Consider Red Clover Silage

Speaking at the Dairy and Livestock Event 2010, Rhun Fychan from the University of Aberystwyth told attendees of a feed seminar why red clover silage could be beneficial for livestock and dairy farmers. Charlotte Johnston, TheCattleSite junior editor reports.
calendar icon 3 October 2010
clock icon 4 minute read

Why red clover?

Red clover can contribute to the nitrogen economy of grassland, said Mr Fychan. With careful management it can produce high yielding and high quality silage.

It also has higher nutritional values and higher voluntary intake than traditional white clover.


Establishment requires a pH value greater than 5.8. For the red clover to grow, no nitrogen should be applied, however moderate levels of potassium and high levels of potash are needed.

It should be sewn in early August, or if possible late July. It requires a fine, firm and level seedbed, and seeds must be broadcast no deeper than 1.5cm (11/2 ").

My Fychan suggested that red clover on its own should be sown at 12-15 kg/ha (5-6kg/ acre).

If sowing with hybrid or Italian ryegrass then seed rates are more likely to be 20kg/ ha (8kg/ acre) ryegrass and 10kg/ha (4kg/ acre) red clover.

Mr Fychan recommends considering a cover crop, such as whole crop barley when planting red clover.

Sward Management

Mr Fychan said that red clover is a very flexible crop, which can be grazed or cut.

"Growth rates are fastest in June/ July, hence this is the optimum time to ensile the crop, as cutting will ease management."

He warned producers that bloat is a known problem.

Red clover must remain well rested over winter. He said it is acceptable for sheep to graze the ground for short periods of time, but other graing will likely damage the crop.

For weed control, Mr Fychan advised using glyphosate pre-ploughing.

Dock control is necessary in established crops. If red clover is grown on its own then propyzamide should be used during the winter to control grass and perennial weeds.

When to cut?

The later red silage is cut, the higher the yield will be, Mr Fychan said.

If cut in early May, at its vegetative state, he said that expected first cut yields could be about 3000 kg/ dry matter (DM)/ ha.

Mr Fychan said that by waiting until the crop has flowered, around the beginning of June, will mean higher yields - however there is a risk of lodging.

"When cutting it is important to ensure that enough root is left for crop regrowth," he said.

In future years, Mr Fychan said that cutting the late bud stage will produce higher yields.


To avoid lead shatter when ensiling, Mr Fychan recommends not using conditioners, not tedding and raking before dew rises from the crop.

The low sugar content of red clover could be an issue, which is why Mr Fychan said either ensile in bales, using 6 layers of wrap on bales or an added inoculant in clamps.

In hybrid grass, sugar content is around 25 per cent of DM, but in red clover it is only 10 per cent. For best results, red clover should be ensiled when a DM of 30-35 per cent has been reached.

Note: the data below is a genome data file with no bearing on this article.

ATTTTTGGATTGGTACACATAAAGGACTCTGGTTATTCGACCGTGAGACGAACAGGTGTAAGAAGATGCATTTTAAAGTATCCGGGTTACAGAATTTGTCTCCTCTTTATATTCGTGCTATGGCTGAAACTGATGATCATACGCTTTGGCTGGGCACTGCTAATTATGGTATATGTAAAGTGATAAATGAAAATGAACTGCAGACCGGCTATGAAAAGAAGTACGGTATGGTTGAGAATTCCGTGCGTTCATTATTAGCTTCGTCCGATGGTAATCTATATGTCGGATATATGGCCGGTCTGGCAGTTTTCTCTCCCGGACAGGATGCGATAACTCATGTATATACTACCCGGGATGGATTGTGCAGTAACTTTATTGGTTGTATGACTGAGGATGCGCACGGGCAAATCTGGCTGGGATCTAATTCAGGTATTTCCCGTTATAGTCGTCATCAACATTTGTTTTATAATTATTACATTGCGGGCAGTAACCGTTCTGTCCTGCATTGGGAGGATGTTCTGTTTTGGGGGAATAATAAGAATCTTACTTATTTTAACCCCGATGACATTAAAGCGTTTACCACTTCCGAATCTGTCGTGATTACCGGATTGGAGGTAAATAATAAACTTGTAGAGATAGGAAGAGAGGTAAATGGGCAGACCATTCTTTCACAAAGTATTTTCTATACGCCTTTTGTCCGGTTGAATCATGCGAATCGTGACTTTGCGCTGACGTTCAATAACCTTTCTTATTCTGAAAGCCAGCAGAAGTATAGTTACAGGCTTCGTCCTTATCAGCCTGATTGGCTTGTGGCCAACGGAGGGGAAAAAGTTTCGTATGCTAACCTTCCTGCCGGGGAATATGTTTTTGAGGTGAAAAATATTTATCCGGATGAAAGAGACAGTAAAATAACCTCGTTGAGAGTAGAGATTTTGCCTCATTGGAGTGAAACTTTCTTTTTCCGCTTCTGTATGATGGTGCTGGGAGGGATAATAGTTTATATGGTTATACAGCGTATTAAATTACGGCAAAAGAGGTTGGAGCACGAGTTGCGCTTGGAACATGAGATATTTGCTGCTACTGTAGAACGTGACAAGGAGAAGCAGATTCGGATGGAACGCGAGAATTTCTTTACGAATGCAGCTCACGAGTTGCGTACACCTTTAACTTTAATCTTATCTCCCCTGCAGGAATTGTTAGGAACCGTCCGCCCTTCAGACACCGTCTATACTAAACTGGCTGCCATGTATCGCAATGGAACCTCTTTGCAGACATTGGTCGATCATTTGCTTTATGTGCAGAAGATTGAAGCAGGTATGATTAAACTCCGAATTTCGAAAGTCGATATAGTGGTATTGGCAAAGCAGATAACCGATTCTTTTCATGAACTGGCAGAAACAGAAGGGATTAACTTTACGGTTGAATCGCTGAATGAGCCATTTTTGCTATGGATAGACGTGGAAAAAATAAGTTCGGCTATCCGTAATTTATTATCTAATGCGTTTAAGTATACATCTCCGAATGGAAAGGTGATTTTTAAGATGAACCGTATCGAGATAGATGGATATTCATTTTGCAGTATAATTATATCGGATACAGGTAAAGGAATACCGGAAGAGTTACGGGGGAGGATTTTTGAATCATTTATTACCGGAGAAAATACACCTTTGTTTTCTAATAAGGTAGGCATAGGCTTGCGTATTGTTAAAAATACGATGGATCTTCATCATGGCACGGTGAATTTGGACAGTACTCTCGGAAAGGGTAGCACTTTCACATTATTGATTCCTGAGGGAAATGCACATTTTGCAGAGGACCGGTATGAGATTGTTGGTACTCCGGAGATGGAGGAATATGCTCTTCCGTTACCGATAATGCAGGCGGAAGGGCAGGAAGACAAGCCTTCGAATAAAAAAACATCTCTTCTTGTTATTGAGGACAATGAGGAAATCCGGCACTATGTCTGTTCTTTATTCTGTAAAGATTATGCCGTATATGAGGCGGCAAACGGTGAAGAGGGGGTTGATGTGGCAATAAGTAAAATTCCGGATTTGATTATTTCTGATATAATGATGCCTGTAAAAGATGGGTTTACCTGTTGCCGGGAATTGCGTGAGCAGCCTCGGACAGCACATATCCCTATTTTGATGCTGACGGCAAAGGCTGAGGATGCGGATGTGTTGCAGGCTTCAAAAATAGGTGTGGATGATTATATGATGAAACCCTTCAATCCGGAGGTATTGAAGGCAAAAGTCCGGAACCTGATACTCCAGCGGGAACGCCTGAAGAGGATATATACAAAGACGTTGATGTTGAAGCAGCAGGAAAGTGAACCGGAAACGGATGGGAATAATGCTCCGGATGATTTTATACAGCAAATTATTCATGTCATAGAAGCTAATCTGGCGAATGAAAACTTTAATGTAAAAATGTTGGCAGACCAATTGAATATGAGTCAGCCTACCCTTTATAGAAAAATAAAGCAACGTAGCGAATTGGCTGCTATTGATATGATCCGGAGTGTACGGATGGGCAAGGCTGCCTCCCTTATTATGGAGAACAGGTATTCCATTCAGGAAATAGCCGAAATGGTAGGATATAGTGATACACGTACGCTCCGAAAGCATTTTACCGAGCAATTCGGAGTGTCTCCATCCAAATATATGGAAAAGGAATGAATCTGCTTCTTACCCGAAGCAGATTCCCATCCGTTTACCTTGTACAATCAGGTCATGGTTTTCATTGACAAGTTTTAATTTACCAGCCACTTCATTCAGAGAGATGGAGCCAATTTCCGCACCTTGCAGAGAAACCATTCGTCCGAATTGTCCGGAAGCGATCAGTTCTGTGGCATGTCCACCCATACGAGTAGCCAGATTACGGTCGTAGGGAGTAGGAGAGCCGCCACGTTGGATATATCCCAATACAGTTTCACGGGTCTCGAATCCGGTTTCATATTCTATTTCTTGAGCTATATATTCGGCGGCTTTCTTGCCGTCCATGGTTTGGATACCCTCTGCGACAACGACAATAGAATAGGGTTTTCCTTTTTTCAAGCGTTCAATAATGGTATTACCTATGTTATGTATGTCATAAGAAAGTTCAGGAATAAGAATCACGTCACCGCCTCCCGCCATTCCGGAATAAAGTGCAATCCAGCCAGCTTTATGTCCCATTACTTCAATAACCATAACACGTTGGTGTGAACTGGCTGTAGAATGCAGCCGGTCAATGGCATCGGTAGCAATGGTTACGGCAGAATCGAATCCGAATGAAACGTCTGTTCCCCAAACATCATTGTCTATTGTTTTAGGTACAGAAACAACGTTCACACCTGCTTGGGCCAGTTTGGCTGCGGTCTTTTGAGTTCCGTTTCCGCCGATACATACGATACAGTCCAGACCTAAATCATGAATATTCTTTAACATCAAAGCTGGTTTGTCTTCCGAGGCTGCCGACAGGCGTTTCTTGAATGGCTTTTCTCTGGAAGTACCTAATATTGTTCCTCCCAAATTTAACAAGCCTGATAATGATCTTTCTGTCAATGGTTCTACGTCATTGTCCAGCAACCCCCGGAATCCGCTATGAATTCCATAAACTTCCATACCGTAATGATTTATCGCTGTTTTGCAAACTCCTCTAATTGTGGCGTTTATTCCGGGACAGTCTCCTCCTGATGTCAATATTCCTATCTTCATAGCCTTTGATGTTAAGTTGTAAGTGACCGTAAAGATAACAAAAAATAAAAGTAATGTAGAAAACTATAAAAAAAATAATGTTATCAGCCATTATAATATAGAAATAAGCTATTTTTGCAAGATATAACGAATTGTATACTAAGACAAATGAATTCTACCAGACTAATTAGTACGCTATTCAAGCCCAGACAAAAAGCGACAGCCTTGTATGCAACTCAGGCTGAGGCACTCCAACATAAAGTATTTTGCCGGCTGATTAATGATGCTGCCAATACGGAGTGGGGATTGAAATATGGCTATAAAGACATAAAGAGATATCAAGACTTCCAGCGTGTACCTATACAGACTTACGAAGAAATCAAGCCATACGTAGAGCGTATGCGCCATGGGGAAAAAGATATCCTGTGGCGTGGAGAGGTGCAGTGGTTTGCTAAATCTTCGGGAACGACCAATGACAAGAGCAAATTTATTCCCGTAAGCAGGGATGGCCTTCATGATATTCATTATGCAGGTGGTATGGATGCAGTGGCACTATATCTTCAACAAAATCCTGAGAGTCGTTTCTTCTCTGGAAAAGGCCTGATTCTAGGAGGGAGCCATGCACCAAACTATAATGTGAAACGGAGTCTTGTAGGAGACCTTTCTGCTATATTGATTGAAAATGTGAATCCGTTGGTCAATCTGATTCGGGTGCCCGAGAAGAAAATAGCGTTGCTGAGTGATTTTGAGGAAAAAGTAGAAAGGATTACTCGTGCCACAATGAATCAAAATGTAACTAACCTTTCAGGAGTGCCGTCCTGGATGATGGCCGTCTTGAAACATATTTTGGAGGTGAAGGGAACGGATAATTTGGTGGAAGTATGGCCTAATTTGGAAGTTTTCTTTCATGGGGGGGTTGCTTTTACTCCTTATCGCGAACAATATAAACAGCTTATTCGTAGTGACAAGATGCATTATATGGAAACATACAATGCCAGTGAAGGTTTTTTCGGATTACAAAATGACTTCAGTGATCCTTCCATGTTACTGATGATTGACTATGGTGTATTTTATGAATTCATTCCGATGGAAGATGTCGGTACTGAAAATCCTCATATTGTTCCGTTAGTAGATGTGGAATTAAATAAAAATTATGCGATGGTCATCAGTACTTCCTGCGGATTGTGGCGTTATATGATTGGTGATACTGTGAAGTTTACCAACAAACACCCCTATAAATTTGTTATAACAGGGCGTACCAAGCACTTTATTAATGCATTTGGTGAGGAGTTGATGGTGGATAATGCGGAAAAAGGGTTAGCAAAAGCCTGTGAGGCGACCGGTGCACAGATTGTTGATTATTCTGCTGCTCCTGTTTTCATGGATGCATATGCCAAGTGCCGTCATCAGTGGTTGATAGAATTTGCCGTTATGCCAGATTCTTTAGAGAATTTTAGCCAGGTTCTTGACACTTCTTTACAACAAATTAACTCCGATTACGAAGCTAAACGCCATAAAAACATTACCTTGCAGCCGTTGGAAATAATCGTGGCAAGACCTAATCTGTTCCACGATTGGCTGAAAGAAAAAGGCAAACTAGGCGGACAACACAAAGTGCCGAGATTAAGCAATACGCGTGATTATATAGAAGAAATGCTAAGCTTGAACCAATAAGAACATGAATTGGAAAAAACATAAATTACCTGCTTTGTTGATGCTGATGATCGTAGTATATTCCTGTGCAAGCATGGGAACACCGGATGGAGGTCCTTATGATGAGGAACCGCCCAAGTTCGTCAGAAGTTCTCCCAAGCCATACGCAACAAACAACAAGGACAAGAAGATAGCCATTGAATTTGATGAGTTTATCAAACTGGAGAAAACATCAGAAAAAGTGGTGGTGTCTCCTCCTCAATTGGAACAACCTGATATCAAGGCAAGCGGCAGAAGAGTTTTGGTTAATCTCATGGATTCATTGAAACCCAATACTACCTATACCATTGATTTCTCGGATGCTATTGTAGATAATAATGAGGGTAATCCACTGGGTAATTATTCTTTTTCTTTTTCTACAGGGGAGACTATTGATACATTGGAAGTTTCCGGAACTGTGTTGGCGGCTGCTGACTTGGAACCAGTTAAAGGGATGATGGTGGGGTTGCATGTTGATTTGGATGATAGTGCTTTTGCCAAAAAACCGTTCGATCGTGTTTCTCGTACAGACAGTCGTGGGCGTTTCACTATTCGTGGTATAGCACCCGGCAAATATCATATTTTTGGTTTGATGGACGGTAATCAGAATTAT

When deciding whether to clamp or bale, Mr Fychan said that there is a higher sugar content achieved when baling red clover as fermentation is more efficient.

Quality of silage

Table 1: Silage Quality (mean of 3 cuts over 2 years)

Table 1 shows the quality of the red clover silage as a mean of three cuts over two years.

"Inoculation of red clover in silage will increase average crude protein content levels by three to four per cent," he said.

Table 2 shows the comparison of a ryegrass only silage and a mixture of ryegrass and red clover silage.

Table 2: Silage Quality Comparison

"Replacing ryegrass silage with red clover silage will typically increase milk production by three to four per cent."

Research from the silage advisory centre shows that dry matter intake increases when red clover is fed, by 2.4 kg/ day. This in turn increases milk yield by 4kg/ day.

At the IBERS Trawsloed Dairy Farm, 25 ha of 100 per cent red clover is planted in an arable rotation, with three cuts taken per annum.

Red clover then contributes to 10 per cent of total mixed ration, and is fed to 250 Autumn calves.


According to Mr Fychan, the highest yielding cut will always be the second.

He said that red clover will compete well with weeds until the third harvest.

A crop on its own can expect yields of 13 tonnes/ DM/ ha/

However if planted with ryegrass then yields can be between 15-16 tonnes/ DM/ ha.

The above yields can only be expected if no nitrogen is applied, he said.

Although yields from red silage may be slightly lower than perennial ryegrass and hybrid ryegrass, Mr Fychan said that it is important to remember that no nitrogen is required.


Concluding, My Fychan said that red clover can fix 250kg of nitrogen per hectare per annum so reducing reliance on inorganic nitrogen fertiliser.

Red clover can be ensiled successfully, with wilting and the use of additives being beneficial.

Using red clover will improve animal production due to its higher nutritional value and increased intake per animal.

October 2010
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